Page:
Fishy business: Students get real life conservation experience

By Thomas Nelson,

Some school days are better spent than others.

Charles City eighth-graders got a chance Wednesday morning to release trout they had raised from eggs into Spring Creek at Orchard.

Leading the students was Charles City Middle School teacher Ryan Rahmiller, who guided three clubs to the creek for the end-of-the-year trip. The release was rescheduled from an earlier date in May that had been canceled because of bad weather.

The students released rainbow trout they had raised in an aquarium in the classroom for more than three months. The eggs came from a fishery in Montana.

“We’ve done this trout in the classroom program for six years,” Rahmiller said. He asked the students earlier in the school year whether or not they wanted to participate this year.

The Charles City Middle School has time for clubs every day and a lot of the students that participated are part of a conservation club, Rahmiller said.

“We’ve had some great conversations and looked at some neat articles,” he said. “Some of these guys are also part of the fly-fishing club.”

Rahmiller is a passionate fly fisherman and teaches the students different knots and methods.

“It’s a fun group to lead on a Friday morning,” he said.

Releasing the fingerling trout is the culmination of events the students have done all year, Rahmiller said.

After releasing the fish the students do a battery of stream tests, measuring current velocity, temperature, biotic index, and turbidity. They also record the width of the creek and identify aquatic life.

The students have done the same tests on the Cedar River in Charles City prior to this event.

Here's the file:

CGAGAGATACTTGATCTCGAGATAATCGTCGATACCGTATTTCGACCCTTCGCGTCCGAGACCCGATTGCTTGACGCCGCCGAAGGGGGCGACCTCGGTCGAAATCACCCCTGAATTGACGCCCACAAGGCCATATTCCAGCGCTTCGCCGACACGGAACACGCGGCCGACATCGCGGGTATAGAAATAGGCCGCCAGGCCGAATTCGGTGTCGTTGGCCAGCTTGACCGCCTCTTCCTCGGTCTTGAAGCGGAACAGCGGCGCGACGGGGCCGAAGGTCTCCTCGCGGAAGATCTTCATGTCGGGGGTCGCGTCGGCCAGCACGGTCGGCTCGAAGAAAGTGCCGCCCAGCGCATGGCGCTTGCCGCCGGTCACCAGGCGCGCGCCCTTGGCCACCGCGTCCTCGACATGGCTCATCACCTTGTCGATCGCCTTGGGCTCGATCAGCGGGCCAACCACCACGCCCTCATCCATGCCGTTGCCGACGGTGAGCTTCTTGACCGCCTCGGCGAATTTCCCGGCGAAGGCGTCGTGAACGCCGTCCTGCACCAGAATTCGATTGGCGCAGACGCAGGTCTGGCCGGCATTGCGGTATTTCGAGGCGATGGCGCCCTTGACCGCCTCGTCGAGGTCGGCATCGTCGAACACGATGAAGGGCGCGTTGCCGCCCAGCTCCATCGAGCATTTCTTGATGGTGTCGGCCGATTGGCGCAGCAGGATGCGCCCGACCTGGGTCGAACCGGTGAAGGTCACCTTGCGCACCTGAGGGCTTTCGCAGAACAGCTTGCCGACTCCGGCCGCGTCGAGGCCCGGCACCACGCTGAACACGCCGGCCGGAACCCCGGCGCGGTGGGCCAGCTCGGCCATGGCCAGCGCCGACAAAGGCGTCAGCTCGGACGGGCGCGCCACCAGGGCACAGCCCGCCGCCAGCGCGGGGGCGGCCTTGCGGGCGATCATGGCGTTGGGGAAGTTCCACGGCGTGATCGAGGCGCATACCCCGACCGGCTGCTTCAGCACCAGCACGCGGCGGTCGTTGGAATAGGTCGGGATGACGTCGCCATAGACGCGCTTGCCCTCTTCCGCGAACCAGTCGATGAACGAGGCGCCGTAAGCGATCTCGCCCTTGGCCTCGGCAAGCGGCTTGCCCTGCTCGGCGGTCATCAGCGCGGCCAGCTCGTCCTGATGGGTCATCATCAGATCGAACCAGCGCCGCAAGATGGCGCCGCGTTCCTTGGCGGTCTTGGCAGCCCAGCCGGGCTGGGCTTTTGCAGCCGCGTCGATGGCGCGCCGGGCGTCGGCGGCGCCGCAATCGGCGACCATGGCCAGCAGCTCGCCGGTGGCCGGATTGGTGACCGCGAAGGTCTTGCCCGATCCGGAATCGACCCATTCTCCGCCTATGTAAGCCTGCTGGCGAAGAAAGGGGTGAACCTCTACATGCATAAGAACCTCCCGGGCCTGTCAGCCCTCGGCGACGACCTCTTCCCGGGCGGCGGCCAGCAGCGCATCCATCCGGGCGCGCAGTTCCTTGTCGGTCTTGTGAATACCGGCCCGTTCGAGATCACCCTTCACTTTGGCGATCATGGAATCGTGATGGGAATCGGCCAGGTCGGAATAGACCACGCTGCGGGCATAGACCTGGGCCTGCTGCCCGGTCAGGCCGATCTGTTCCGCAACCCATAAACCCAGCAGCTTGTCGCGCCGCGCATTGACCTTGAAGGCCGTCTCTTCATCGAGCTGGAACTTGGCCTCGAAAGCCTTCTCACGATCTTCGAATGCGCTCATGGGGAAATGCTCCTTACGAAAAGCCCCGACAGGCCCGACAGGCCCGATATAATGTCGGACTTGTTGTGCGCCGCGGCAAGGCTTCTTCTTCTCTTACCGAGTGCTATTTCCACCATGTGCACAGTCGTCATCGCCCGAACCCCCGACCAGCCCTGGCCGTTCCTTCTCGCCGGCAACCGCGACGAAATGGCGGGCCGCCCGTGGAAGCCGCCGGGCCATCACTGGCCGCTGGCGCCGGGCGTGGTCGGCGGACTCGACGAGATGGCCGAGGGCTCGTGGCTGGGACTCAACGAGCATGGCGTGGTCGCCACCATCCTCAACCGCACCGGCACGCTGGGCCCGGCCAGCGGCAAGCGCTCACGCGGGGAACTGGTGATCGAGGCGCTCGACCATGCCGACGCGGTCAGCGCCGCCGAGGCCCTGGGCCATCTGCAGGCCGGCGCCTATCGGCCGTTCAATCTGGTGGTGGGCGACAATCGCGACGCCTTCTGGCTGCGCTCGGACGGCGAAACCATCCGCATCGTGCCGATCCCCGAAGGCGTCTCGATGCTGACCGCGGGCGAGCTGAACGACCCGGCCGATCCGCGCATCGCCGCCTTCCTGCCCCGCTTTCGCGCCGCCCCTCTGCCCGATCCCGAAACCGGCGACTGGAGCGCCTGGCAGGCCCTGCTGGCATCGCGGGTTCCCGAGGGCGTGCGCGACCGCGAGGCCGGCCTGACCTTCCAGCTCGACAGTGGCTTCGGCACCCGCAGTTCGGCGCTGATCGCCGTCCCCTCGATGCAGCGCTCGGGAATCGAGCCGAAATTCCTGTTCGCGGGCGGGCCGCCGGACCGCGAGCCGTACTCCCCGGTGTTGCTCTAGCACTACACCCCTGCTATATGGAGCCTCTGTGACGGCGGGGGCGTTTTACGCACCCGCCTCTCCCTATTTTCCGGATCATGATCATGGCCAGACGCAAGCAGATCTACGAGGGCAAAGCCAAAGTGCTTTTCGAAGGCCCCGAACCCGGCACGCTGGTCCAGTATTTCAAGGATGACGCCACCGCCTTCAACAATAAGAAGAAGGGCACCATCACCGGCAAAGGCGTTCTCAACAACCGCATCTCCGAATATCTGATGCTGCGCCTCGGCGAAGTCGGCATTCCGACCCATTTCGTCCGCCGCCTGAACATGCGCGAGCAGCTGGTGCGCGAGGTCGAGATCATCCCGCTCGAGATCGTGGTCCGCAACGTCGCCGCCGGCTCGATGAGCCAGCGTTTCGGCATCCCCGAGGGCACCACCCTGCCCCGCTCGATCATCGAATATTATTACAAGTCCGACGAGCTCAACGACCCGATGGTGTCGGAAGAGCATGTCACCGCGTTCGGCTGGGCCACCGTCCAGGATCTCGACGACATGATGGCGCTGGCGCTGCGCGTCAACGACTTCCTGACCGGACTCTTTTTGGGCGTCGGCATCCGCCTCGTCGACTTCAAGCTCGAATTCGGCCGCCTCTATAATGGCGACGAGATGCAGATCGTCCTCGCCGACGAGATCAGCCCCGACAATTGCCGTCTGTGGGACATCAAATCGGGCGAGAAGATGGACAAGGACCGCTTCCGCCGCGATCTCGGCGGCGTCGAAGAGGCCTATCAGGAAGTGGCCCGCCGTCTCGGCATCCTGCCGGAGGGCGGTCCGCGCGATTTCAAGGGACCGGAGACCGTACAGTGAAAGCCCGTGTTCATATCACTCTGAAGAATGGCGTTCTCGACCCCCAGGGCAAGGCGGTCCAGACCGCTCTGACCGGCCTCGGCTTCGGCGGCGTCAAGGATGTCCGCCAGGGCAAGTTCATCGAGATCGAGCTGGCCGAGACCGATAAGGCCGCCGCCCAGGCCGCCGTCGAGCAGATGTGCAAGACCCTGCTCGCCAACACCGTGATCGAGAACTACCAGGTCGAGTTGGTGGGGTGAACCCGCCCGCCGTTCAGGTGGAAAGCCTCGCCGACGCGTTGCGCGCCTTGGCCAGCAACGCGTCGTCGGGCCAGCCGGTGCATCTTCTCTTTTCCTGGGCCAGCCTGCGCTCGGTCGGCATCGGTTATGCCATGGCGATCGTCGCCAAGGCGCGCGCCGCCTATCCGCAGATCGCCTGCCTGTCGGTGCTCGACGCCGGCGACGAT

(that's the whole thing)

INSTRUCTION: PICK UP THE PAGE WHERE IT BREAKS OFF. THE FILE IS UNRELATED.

Through the clubs the students became more knowledgable about testing the water and were prepared to perform the tests in a new environment, Rahmiller said.

“Trout live in a very fragile environment,” he said. “Some of these water tests will give them a little more of an appreciation for what we’ve had to maintain in the classroom versus here.”

Some of the students are genuinely interested in the outdoors and conservation, Rahmiller said.

“I wasn’t really (interested) before, but I have a pond in my backyard and it’s good to know about fish and everything,” said middle school student Kiki Connell.

“I’ve learned a lot,” said Ryan Hallett. “I’m not much of an outdoor person, and I’m out here and I’m still learning a lot.”

Spring Creek is a good spot for the trout release because it has water temperatures conducive to them, said Mitchell County Conservation Director Adam Shirley.

“Those trout need clear streams and they need cold temperatures to survive,”Shirley said. “It has a good rocky bottom for spawning” she said of Spring Creek.

The creek is a popular fishing spot, and several anglers came through while the students were working in the stream. The students also had a chance to fish after completing their work in the morning.

The program “shows people some of the unique resources we have here in Iowa,” Shirley said. “Especially this far west you don’t see a lot of trout streams, so it really opens the kids’ eyes.”

The students also had a chance to hear about careers in conservation from both Shirley and Chris Larson, with the Iowa Department of Resources out of Decorah’s fishery.

Larson had brought along fully grown rainbow trout and brook trout that he released into the stream.

“This is an outstanding group of people,” Rahmiller said. “They’re just great kids.”